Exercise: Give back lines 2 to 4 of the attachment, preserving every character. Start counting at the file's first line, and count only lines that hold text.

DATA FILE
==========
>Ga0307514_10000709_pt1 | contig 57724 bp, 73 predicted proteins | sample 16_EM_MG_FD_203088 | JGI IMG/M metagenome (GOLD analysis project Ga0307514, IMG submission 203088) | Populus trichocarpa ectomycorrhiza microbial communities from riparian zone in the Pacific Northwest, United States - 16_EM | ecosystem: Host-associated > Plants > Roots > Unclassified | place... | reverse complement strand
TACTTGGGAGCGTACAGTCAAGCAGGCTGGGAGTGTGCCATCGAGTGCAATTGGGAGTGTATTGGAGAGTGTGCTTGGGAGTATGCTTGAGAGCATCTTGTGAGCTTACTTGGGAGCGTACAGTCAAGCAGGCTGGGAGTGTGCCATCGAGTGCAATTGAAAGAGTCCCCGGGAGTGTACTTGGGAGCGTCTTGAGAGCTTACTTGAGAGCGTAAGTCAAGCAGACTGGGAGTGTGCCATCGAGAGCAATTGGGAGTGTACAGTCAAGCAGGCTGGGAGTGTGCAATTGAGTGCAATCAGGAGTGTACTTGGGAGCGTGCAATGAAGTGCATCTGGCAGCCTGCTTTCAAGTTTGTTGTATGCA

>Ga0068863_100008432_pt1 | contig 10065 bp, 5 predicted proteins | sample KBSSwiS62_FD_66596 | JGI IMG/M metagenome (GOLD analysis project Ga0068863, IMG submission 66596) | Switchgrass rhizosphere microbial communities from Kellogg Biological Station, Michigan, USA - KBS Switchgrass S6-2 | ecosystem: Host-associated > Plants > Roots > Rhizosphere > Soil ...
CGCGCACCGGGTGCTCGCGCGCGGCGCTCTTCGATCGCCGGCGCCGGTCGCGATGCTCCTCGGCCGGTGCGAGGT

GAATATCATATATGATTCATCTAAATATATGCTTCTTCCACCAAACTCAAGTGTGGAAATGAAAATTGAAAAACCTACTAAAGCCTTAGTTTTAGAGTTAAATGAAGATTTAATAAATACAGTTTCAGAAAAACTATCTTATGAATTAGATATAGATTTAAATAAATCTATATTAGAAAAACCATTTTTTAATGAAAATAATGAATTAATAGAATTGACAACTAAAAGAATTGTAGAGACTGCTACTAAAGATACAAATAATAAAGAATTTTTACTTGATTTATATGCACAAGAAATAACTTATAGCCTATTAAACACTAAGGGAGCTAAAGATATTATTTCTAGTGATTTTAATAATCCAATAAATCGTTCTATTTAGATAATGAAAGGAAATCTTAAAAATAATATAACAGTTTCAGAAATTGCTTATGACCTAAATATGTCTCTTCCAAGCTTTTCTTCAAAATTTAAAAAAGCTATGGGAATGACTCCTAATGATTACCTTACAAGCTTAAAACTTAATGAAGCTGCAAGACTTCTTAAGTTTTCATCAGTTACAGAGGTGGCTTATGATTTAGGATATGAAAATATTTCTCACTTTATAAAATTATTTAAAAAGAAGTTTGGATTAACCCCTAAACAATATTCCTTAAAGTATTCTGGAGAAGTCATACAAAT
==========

TACTTGGGAGCGTACAGTCAAGCAGGCTGGGAGTGTGCCATCGAGTGCAATTGGGAGTGTATTGGAGAGTGTGCTTGGGAGTATGCTTGAGAGCATCTTGTGAGCTTACTTGGGAGCGTACAGTCAAGCAGGCTGGGAGTGTGCCATCGAGTGCAATTGAAAGAGTCCCCGGGAGTGTACTTGGGAGCGTCTTGAGAGCTTACTTGAGAGCGTAAGTCAAGCAGACTGGGAGTGTGCCATCGAGAGCAATTGGGAGTGTACAGTCAAGCAGGCTGGGAGTGTGCAATTGAGTGCAATCAGGAGTGTACTTGGGAGCGTGCAATGAAGTGCATCTGGCAGCCTGCTTTCAAGTTTGTTGTATGCA

>Ga0068863_100008432_pt1 | contig 10065 bp, 5 predicted proteins | sample KBSSwiS62_FD_66596 | JGI IMG/M metagenome (GOLD analysis project Ga0068863, IMG submission 66596) | Switchgrass rhizosphere microbial communities from Kellogg Biological Station, Michigan, USA - KBS Switchgrass S6-2 | ecosystem: Host-associated > Plants > Roots > Rhizosphere > Soil ...
CGCGCACCGGGTGCTCGCGCGCGGCGCTCTTCGATCGCCGGCGCCGGTCGCGATGCTCCTCGGCCGGTGCGAGGT